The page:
Tales from the Arabic — Complete eBook

This eBook from the Gutenberg Project consists of approximately 791 pages of information about Tales from the Arabic — Complete.

The Sixteenth Night of the Month.

When the evening evened, the king sat in his sitting- chamber and sending for his vizier, bade him relate the story of the wealthy man who lost his wealth and his wit.  So he said, “Know, O king, that


There was once a man of fortune, who lost his wealth, and chagrin and melancholy got the mastery of him, so that he became an idiot and lost his wit.  There abode with him of his wealth about a score of dinars and he used to beg alms of the folk, and that which they gave him he would gather together and lay to the dinars that were left him.  Now there was in that town a vagabond, who made his living by sharping, and he knew that the idiot had somewhat of money; so he fell to spying upon him and gave not over watching him till he saw him put in an earthen pot that which he had with him of money and enter a deserted ruin, where he sat down, [as if] to make water, and dug a hole, in which he laid the pot and covering it up, strewed earth upon the place.  Then he went away and the sharper came and taking what was in the pot, covered it up again, as it was.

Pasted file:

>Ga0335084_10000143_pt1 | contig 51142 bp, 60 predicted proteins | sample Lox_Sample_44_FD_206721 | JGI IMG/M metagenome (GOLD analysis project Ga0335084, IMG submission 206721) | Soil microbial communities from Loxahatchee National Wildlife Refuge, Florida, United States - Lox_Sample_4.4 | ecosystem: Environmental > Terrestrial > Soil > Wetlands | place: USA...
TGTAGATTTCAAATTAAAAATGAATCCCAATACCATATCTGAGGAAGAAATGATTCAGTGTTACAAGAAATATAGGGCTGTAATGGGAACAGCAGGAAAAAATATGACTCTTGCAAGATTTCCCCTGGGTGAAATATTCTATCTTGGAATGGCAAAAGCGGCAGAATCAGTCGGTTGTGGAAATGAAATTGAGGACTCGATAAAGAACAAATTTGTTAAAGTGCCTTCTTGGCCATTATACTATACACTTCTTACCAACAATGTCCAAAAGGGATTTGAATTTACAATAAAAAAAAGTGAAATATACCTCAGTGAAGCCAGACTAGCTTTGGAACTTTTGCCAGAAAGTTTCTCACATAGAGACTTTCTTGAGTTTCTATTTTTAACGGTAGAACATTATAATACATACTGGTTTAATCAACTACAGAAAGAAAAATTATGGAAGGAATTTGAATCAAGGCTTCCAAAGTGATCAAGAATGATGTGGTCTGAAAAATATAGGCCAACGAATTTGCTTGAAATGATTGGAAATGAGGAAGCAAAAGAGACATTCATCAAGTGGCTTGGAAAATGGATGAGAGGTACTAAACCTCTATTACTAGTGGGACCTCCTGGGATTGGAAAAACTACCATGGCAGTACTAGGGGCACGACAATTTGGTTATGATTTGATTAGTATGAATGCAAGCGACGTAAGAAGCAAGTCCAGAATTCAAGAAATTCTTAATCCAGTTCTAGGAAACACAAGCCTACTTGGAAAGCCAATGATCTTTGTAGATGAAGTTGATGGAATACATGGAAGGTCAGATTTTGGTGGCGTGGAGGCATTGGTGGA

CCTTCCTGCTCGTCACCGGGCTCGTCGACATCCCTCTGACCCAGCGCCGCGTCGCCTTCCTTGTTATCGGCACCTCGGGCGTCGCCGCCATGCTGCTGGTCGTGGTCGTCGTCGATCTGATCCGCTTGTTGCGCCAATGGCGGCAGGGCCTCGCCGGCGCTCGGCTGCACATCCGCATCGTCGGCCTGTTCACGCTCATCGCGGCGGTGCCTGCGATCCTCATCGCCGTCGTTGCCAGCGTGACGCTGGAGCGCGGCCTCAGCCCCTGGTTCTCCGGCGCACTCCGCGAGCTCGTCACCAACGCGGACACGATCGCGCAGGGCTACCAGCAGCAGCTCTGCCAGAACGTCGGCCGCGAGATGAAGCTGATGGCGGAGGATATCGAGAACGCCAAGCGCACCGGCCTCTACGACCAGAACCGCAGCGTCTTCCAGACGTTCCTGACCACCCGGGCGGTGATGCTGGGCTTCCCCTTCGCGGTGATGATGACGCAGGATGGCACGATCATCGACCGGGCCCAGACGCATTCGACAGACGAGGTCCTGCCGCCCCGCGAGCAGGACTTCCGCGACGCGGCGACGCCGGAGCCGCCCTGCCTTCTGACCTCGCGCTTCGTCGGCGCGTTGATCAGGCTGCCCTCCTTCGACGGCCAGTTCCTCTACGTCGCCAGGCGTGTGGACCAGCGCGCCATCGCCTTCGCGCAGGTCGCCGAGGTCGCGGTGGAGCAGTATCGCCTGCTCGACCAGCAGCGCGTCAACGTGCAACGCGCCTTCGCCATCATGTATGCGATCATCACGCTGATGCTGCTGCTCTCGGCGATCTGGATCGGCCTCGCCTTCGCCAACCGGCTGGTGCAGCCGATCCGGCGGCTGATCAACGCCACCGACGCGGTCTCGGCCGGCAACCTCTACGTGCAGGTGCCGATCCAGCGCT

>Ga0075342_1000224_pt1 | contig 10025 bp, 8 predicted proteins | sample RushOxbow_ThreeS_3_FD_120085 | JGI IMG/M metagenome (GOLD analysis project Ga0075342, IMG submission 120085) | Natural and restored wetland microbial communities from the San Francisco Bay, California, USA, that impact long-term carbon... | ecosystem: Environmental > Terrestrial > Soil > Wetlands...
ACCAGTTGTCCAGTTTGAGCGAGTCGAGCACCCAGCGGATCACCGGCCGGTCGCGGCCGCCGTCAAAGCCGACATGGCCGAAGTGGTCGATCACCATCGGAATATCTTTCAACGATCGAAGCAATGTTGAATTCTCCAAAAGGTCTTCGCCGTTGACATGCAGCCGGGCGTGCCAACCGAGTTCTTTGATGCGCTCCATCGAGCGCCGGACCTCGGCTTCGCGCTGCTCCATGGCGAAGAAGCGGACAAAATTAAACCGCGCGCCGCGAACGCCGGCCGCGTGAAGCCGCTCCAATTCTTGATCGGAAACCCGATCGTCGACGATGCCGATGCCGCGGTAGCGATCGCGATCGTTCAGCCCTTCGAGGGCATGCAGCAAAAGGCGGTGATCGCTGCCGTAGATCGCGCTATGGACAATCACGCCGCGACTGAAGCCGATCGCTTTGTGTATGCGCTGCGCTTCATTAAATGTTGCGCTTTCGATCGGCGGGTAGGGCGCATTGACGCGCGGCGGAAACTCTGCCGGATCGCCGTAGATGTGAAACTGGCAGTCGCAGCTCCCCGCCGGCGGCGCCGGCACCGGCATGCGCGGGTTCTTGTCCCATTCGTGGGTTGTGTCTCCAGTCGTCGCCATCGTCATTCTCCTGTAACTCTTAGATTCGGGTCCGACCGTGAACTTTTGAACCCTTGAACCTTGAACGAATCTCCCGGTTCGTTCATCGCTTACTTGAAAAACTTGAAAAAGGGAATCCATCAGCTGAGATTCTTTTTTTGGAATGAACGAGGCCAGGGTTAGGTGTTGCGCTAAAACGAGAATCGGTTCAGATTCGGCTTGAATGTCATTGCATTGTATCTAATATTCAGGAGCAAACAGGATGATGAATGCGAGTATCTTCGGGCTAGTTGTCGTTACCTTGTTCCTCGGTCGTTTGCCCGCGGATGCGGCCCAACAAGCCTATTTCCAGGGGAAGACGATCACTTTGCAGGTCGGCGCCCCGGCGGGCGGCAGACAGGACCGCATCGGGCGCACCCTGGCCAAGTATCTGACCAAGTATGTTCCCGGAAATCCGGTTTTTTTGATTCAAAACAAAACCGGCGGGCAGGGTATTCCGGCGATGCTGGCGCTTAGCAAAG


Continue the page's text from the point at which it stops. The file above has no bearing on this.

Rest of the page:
Presently, the idiot returned, with somewhat to add to his hoard, but found it not; so he bethought him who had followed him and remembered that he had found the sharper aforesaid assiduous in sitting with him and questioning him.  So he went in quest of him, assured that he had taken the pot, and gave not over looking for him till he espied him sitting; whereupon he ran to him and the sharper saw him. [Then the idiot stood within earshot] and muttered to himself and said, ’In the pot are threescore dinars and I have with me other score in such a place and to-day I will unite the whole in the pot.’  When the sharper heard him say this to himself, muttering and mumbling after his fashion, he repented him of having taken the dinars and said, ’He will presently return to the pot and find it empty; wherefore that[FN#264] for which I am on the look-out will escape me; and meseemeth I were best restore the dinars [to their place], so he may see them and leave all that is with him in the pot, and I can take the whole.’

Now he feared [to return to the pot then and there], lest the idiot should follow him to the place and find nothing and so his plan be marred.  So he said to him, ’O Ajlan,[FN#265] I would have thee come to my lodging and eat bread with me.”  So the idiot went with him to his lodging and he seated him there and going to the market, sold somewhat of his clothes and pawned somewhat from his house and bought dainty food.  Then he betook himself to the ruin and replacing the money in the pot, buried it again; after which he returned to his lodging and gave the idiot to eat and drink, and they went out together.  The sharper went away and hid himself, lest the idiot should see him, whilst the latter repaired to his hiding- place and took the pot

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Tales from the Arabic — Complete from Project Gutenberg. Public domain.
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